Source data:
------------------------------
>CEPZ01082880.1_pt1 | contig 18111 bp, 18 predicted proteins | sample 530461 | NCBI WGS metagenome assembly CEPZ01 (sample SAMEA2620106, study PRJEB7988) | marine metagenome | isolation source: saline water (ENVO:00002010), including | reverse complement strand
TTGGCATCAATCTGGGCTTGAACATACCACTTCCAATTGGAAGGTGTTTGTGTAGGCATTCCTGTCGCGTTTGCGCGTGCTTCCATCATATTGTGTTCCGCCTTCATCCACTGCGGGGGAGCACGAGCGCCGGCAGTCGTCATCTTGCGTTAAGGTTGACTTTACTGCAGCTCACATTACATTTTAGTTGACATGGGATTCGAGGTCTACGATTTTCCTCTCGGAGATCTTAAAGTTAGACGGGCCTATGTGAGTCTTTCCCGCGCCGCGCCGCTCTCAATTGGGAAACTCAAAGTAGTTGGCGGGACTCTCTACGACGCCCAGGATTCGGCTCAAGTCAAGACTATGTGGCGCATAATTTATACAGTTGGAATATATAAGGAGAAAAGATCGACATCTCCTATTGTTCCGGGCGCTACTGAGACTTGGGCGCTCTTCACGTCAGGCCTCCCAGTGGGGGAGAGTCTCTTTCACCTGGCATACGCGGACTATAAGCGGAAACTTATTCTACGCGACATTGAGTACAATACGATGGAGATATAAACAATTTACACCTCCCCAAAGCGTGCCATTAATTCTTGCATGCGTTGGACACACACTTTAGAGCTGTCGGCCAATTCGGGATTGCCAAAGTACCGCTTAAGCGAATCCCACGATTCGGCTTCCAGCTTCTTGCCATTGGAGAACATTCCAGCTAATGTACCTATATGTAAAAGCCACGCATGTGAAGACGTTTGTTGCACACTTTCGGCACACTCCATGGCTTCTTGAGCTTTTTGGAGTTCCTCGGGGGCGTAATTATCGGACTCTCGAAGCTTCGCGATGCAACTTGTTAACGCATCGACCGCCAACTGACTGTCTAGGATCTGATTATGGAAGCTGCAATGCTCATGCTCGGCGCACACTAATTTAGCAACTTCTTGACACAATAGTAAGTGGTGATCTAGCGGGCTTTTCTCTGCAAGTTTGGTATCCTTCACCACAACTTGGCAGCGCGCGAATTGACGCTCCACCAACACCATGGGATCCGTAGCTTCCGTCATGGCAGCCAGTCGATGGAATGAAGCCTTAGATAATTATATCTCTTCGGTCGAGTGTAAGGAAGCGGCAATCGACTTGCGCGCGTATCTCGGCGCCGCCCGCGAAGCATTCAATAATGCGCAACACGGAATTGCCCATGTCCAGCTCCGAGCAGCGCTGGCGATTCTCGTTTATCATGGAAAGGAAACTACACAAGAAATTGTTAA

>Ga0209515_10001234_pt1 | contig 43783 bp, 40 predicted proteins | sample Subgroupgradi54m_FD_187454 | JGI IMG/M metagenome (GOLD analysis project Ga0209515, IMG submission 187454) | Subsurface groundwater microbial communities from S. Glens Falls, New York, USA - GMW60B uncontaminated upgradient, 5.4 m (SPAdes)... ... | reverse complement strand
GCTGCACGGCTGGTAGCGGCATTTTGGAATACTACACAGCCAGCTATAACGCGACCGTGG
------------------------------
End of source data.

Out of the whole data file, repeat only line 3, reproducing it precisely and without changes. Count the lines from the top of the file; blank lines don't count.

>Ga0209515_10001234_pt1 | contig 43783 bp, 40 predicted proteins | sample Subgroupgradi54m_FD_187454 | JGI IMG/M metagenome (GOLD analysis project Ga0209515, IMG submission 187454) | Subsurface groundwater microbial communities from S. Glens Falls, New York, USA - GMW60B uncontaminated upgradient, 5.4 m (SPAdes)... ... | reverse complement strand